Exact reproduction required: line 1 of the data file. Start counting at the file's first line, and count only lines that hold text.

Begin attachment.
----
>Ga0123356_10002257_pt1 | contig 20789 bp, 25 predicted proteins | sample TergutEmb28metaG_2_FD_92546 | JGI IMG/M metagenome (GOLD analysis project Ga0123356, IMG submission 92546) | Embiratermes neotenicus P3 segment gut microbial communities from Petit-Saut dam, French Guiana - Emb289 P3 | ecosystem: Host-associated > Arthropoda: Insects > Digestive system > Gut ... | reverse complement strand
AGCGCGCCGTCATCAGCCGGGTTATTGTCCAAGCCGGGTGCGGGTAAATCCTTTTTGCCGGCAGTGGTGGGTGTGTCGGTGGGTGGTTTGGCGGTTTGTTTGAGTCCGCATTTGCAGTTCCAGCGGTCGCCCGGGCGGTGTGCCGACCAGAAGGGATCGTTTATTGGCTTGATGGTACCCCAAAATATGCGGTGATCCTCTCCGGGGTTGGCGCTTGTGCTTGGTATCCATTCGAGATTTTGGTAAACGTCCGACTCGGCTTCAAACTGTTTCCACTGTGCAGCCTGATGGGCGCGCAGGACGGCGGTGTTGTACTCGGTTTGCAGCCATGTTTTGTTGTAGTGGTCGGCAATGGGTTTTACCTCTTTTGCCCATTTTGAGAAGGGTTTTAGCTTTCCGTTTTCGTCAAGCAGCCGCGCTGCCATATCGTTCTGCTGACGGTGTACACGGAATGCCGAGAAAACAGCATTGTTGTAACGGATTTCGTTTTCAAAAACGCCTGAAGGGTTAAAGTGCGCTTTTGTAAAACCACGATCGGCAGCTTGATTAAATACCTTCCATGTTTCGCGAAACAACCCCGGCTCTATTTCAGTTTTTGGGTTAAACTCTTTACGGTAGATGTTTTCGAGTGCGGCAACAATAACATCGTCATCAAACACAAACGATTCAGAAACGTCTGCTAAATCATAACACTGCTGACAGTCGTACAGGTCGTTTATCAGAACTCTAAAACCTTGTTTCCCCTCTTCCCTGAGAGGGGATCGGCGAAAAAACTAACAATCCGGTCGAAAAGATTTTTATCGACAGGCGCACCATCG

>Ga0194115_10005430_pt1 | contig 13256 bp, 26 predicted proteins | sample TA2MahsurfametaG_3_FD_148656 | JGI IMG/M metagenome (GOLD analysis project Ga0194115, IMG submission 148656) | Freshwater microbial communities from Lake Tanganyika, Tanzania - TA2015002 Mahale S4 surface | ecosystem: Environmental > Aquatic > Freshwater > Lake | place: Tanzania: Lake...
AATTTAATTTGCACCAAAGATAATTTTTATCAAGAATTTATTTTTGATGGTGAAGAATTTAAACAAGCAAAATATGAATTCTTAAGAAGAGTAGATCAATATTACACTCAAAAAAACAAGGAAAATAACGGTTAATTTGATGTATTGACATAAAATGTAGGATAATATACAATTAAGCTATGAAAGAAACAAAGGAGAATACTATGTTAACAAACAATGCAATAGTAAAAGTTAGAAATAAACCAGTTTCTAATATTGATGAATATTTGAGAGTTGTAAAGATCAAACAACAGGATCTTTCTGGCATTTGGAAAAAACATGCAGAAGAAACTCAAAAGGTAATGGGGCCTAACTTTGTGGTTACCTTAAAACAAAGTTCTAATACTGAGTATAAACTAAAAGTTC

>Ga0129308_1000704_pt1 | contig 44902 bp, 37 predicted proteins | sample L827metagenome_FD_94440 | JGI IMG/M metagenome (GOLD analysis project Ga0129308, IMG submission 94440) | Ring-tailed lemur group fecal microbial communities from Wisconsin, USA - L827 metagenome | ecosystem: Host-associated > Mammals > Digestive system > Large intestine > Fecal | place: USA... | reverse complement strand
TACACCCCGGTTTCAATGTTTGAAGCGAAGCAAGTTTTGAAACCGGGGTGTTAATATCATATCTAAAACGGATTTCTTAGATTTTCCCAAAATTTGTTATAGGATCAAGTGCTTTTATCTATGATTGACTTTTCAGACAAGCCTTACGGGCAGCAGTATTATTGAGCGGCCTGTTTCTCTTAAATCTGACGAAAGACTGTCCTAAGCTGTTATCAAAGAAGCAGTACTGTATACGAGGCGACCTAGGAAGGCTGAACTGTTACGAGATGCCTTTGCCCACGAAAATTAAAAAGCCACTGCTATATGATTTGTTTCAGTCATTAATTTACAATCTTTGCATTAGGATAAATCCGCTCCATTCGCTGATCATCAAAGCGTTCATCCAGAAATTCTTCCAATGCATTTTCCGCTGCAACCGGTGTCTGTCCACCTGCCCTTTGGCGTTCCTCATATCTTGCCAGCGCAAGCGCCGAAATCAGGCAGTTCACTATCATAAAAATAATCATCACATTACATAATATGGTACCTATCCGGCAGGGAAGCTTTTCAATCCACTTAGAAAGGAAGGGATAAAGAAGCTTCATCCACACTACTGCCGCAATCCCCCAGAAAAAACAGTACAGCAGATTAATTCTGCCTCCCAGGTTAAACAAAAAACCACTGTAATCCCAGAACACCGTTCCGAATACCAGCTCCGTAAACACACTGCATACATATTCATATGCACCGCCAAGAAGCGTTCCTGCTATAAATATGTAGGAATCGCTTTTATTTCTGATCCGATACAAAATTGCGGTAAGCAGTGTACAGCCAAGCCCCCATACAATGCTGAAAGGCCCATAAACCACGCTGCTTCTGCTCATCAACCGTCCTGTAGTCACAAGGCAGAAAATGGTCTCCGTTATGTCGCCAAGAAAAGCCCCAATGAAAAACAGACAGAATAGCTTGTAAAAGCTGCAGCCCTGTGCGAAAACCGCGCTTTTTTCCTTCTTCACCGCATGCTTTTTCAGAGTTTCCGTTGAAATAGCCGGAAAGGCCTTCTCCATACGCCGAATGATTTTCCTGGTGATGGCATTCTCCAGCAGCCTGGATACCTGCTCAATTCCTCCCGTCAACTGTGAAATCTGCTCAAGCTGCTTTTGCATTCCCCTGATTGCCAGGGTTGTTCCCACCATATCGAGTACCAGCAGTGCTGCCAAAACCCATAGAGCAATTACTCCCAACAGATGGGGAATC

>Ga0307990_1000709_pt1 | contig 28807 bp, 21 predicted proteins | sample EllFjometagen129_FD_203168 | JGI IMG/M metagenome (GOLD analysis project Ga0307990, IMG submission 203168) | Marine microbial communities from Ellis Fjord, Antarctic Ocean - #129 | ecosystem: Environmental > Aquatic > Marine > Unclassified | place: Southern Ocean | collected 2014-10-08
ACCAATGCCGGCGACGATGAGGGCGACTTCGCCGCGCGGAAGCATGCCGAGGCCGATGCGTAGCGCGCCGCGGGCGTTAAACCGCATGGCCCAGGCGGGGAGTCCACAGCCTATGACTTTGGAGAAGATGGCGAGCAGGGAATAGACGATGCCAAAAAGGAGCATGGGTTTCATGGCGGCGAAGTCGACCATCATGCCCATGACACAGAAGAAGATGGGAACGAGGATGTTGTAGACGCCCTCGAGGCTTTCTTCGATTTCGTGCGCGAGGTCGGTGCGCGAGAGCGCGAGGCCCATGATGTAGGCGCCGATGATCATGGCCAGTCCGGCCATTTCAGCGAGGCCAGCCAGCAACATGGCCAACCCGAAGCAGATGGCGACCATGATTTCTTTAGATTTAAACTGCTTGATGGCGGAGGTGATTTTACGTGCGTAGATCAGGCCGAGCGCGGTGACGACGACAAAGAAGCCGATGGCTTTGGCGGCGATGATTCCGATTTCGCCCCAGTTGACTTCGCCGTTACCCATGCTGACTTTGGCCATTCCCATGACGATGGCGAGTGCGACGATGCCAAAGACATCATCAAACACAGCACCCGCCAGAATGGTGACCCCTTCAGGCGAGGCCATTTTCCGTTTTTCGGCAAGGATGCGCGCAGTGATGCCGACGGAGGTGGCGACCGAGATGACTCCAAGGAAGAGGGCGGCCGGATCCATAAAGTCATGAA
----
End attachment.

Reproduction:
>Ga0123356_10002257_pt1 | contig 20789 bp, 25 predicted proteins | sample TergutEmb28metaG_2_FD_92546 | JGI IMG/M metagenome (GOLD analysis project Ga0123356, IMG submission 92546) | Embiratermes neotenicus P3 segment gut microbial communities from Petit-Saut dam, French Guiana - Emb289 P3 | ecosystem: Host-associated > Arthropoda: Insects > Digestive system > Gut ... | reverse complement strand